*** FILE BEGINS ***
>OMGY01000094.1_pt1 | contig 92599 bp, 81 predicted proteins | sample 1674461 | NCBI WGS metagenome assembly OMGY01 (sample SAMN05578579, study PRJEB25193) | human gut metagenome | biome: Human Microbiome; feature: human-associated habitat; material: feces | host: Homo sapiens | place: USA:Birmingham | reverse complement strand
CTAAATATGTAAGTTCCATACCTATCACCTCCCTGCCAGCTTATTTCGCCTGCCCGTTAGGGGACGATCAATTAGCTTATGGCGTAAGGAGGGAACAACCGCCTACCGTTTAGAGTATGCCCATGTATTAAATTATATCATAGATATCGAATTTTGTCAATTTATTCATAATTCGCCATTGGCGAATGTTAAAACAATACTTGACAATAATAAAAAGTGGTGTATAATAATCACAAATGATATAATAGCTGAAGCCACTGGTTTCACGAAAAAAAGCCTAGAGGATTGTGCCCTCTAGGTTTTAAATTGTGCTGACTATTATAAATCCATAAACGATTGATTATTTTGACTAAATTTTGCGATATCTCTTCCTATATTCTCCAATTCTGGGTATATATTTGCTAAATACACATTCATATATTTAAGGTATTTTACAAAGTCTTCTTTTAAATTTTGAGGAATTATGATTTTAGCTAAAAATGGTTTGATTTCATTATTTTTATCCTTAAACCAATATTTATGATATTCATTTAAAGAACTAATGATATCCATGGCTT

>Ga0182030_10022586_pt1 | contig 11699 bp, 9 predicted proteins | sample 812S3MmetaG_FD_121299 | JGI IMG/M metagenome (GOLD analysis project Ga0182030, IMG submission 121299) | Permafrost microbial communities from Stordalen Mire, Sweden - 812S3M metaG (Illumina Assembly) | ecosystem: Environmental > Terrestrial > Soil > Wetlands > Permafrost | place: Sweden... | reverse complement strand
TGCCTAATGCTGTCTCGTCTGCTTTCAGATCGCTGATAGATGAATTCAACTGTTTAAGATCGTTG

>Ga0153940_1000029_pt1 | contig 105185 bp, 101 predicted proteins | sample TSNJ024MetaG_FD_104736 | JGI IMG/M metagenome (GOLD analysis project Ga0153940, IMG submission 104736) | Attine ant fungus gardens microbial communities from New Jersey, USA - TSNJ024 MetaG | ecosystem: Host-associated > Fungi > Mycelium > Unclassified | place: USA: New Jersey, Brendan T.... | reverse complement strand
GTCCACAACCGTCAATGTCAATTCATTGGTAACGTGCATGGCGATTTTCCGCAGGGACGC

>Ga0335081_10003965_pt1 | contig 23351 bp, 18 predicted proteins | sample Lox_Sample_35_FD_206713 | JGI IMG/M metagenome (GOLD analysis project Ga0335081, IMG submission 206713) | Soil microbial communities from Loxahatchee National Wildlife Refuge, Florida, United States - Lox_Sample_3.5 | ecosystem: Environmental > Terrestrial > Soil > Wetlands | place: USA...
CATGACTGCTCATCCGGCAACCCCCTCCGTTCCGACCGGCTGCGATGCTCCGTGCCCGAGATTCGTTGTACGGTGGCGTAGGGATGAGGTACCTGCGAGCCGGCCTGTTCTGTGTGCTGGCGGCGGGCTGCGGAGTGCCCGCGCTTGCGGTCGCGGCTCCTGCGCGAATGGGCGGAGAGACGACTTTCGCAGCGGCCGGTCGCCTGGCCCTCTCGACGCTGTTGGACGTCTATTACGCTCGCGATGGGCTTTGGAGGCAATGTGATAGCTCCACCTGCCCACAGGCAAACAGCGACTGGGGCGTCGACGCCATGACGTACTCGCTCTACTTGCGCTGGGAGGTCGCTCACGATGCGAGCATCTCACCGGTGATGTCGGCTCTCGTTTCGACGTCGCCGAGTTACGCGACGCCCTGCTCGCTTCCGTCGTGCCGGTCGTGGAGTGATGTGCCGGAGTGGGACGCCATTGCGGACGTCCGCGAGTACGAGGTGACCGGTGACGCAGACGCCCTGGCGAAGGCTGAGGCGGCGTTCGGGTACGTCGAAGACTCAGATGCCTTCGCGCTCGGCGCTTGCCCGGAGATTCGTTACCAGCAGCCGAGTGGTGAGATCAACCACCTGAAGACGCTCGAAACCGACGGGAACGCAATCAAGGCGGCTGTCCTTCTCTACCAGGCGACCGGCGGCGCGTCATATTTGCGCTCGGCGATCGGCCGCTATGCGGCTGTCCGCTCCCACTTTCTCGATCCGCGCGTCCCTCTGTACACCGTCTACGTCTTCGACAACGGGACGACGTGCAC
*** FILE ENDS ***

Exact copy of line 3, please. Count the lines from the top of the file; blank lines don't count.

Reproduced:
>Ga0182030_10022586_pt1 | contig 11699 bp, 9 predicted proteins | sample 812S3MmetaG_FD_121299 | JGI IMG/M metagenome (GOLD analysis project Ga0182030, IMG submission 121299) | Permafrost microbial communities from Stordalen Mire, Sweden - 812S3M metaG (Illumina Assembly) | ecosystem: Environmental > Terrestrial > Soil > Wetlands > Permafrost | place: Sweden... | reverse complement strand